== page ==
The district’s review and approval timeframes may be longer than 60 days when consultation with other agencies is required to comply with laws such as Section 7 of the Endangered Species Act (ESA) and Section 106 of the National Historic Preservation Act. The district is continuing to work cooperatively with NOAA/National Marine Fisheries Services to ensure that ESA reviews do not unduly delay aquaculture permit decisions, and has developed a programmatic agreement with NMFS to expedite the ESA review process.

Baltimore District has implemented several changes to make the process more efficient in Maryland such as allowing for unlimited project acreage.   

Though both Baltimore and Norfolk Corps districts can use NWP #48 to regulate aquaculture activities, there are still differences between Virginia and Maryland state permitting processes, due in part to differences in state laws, rules, and regulations regarding aquaculture. These variables result in differences in how aquaculture projects are reviewed within each state.   

The district’s expectation is that these changes will strike a balance between allowing oyster aquaculture to the fullest extent possible – recognizing aquaculture’s contributions to the health of the Chesapeake Bay and the regional economy - while ensuring that projects do not have a negative effect on other natural resources, navigation, or generally on the public interest.

One of the changes to the permit process is requiring additional information from the applicant in the application to ensure the proposed activities have minimal impacts on neighboring properties, navigation and endangered species. These details include information identifying how adverse effects to navigation and neighboring properties will be avoided by the applicant and notification to adjacent property owners. These changes will hold applicants more accountable for working through some of the anticipated impacts and potential objections and should enable a more efficient permit review process. Members of the public and stakeholders will continue to be able to provide comments to Maryland DNR through their leasing process.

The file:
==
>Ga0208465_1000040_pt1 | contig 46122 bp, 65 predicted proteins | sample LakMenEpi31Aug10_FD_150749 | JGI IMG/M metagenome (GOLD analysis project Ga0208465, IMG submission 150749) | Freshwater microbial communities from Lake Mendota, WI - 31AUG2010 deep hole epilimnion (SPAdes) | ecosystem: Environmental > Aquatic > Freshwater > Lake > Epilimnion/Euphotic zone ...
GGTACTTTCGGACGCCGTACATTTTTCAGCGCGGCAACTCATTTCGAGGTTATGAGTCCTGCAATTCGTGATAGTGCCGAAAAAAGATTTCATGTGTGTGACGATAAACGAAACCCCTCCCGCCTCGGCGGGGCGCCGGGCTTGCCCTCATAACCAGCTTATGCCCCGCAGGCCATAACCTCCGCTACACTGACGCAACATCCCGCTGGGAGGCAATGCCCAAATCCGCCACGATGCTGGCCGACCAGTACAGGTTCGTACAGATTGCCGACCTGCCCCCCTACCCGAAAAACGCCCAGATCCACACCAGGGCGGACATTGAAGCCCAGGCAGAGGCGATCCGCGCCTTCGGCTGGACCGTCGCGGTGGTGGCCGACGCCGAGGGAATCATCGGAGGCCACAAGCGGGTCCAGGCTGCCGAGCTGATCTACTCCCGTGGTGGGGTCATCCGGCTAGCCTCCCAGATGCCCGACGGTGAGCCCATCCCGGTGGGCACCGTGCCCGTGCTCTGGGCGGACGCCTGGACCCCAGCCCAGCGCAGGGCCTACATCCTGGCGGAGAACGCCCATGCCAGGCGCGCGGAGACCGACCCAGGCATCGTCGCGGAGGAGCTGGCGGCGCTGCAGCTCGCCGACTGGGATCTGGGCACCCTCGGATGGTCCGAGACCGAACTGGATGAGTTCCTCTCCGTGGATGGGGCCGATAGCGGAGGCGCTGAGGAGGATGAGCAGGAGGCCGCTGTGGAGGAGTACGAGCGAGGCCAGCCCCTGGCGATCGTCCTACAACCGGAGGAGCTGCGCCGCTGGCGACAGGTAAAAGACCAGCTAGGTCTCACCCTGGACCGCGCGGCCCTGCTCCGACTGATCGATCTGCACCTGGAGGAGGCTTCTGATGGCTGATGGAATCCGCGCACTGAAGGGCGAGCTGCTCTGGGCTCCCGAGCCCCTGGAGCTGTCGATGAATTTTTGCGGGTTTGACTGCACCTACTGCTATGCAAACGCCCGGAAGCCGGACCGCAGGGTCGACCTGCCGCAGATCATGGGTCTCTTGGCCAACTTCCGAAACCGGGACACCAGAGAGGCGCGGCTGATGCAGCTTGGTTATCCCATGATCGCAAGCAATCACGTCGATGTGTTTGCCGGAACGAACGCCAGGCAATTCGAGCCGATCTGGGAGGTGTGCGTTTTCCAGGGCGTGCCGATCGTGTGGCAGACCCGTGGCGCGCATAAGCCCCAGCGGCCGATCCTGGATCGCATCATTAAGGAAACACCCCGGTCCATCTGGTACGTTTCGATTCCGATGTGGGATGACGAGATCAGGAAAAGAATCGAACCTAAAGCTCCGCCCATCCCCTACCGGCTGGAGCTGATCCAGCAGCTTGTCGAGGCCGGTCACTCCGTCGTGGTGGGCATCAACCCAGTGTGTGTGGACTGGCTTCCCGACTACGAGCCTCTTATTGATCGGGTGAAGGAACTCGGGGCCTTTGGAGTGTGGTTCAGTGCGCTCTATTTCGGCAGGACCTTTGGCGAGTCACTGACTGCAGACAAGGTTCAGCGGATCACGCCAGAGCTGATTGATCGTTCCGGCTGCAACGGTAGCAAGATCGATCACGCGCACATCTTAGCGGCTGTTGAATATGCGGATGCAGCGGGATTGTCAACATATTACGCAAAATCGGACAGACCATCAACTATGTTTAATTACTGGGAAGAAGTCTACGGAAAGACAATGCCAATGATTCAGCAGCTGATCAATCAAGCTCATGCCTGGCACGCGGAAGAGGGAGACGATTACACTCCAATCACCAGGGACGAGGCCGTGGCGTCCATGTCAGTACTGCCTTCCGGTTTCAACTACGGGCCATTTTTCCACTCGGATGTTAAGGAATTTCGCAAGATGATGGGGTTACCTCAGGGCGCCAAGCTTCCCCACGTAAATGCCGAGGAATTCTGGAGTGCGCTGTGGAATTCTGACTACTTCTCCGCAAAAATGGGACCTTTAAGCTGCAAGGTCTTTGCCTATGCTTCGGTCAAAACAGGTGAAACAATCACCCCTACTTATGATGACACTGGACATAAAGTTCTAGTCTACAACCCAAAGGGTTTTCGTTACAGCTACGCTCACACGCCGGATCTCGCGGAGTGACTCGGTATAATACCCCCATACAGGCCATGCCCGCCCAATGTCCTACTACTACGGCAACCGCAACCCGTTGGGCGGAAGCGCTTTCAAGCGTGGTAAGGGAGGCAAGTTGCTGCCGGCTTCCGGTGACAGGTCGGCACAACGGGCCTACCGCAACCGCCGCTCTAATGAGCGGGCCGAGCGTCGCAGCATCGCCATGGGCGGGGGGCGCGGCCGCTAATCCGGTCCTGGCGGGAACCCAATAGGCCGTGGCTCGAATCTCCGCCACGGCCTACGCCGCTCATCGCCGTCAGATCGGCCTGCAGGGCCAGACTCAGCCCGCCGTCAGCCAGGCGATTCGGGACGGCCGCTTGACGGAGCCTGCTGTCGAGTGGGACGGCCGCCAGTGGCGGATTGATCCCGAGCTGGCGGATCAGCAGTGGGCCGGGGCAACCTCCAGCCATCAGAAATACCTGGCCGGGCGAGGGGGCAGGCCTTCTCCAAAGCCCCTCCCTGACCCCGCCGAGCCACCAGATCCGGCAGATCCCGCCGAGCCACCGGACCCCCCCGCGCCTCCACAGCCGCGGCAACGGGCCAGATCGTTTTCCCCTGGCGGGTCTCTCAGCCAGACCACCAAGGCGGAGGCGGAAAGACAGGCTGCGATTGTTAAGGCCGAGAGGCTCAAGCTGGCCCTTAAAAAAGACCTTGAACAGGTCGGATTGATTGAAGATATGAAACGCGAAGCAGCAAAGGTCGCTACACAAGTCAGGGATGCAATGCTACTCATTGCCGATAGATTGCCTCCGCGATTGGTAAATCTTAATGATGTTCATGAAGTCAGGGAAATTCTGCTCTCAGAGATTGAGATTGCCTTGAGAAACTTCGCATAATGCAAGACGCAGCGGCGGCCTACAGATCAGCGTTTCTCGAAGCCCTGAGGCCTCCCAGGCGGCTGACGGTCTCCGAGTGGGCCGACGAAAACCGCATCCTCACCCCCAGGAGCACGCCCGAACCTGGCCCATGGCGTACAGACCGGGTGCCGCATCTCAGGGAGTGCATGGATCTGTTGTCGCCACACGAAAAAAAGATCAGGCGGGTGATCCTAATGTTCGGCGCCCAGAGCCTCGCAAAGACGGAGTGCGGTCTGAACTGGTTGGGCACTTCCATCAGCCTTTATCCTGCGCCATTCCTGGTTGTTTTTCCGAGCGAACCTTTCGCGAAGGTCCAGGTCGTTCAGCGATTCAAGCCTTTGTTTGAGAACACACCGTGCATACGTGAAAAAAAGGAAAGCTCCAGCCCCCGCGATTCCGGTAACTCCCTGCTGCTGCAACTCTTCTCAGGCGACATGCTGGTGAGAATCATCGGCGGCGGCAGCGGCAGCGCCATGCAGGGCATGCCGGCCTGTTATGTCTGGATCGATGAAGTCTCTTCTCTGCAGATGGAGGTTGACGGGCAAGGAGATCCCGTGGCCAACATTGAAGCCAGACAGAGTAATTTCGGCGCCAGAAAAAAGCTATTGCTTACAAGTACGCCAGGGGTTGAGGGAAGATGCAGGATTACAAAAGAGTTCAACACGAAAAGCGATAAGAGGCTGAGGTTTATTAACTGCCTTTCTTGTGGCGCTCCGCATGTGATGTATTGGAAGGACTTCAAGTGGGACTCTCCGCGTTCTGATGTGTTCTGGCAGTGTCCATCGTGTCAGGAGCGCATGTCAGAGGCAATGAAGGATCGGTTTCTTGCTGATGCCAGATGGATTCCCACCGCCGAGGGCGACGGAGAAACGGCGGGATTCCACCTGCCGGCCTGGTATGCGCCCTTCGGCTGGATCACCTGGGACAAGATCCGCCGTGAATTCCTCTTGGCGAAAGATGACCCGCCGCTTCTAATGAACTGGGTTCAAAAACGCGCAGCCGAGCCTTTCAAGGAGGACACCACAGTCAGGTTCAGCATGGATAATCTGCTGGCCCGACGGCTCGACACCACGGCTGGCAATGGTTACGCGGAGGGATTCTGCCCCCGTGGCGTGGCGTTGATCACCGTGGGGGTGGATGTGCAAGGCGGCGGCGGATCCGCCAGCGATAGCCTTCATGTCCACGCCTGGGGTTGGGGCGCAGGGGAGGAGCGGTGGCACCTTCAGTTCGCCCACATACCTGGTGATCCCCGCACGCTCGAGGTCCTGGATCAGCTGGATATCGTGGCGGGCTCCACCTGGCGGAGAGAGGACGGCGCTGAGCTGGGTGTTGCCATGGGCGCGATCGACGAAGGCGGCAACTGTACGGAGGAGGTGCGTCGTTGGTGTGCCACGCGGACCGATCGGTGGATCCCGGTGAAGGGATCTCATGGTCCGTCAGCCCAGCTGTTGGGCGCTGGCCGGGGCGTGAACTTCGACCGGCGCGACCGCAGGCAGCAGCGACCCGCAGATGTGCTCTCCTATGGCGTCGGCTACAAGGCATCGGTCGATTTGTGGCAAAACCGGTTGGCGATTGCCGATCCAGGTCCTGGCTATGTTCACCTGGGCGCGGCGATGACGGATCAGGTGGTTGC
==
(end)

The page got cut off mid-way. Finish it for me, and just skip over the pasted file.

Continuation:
In the Chesapeake and Coastal Bays in Maryland, there are two species of endangered sturgeon (Atlantic and short-nose) and four species of threatened or endangered sea turtles (green, leatherback, loggerhead and Kemp’s ridley).The Endangered Species Act requires federal agencies to consult with the National Marine Fisheries Service or the U.S. Fish and Wildlife Service on actions that may affect threatened or endangered species. 

 

The district now requires additional information in the application, listed below, to ensure that proposed activities have minimal impacts on navigation and endangered species. These details include a description of structure spacing; the number and spacing of vertical and horizontal lines and buoys; information identifying how adverse effects to navigation and neighboring properties have been avoided; and notification to adjacent property owners. The district previously had requested this information after receiving the permit application, which frustrated some applicants. Having more information on the project up front will help the district work through the process more efficiently.